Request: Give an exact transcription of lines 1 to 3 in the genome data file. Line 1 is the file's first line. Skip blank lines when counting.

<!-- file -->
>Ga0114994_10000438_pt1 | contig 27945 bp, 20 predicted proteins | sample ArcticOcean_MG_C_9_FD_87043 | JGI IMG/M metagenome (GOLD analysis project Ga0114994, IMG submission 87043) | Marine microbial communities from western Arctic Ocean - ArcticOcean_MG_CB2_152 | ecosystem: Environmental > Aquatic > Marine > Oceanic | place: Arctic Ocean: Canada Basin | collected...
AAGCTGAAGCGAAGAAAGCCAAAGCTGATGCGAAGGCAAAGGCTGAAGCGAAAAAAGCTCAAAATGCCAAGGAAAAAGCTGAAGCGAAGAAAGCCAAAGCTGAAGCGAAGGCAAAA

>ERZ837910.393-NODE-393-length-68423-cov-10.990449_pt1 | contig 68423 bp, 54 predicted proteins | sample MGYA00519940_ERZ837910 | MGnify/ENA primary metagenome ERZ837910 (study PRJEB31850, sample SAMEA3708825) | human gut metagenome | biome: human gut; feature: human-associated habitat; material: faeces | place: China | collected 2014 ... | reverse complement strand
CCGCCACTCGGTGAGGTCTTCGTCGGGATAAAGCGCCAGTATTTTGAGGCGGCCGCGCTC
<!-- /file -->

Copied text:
>Ga0114994_10000438_pt1 | contig 27945 bp, 20 predicted proteins | sample ArcticOcean_MG_C_9_FD_87043 | JGI IMG/M metagenome (GOLD analysis project Ga0114994, IMG submission 87043) | Marine microbial communities from western Arctic Ocean - ArcticOcean_MG_CB2_152 | ecosystem: Environmental > Aquatic > Marine > Oceanic | place: Arctic Ocean: Canada Basin | collected...
AAGCTGAAGCGAAGAAAGCCAAAGCTGATGCGAAGGCAAAGGCTGAAGCGAAAAAAGCTCAAAATGCCAAGGAAAAAGCTGAAGCGAAGAAAGCCAAAGCTGAAGCGAAGGCAAAA

>ERZ837910.393-NODE-393-length-68423-cov-10.990449_pt1 | contig 68423 bp, 54 predicted proteins | sample MGYA00519940_ERZ837910 | MGnify/ENA primary metagenome ERZ837910 (study PRJEB31850, sample SAMEA3708825) | human gut metagenome | biome: human gut; feature: human-associated habitat; material: faeces | place: China | collected 2014 ... | reverse complement strand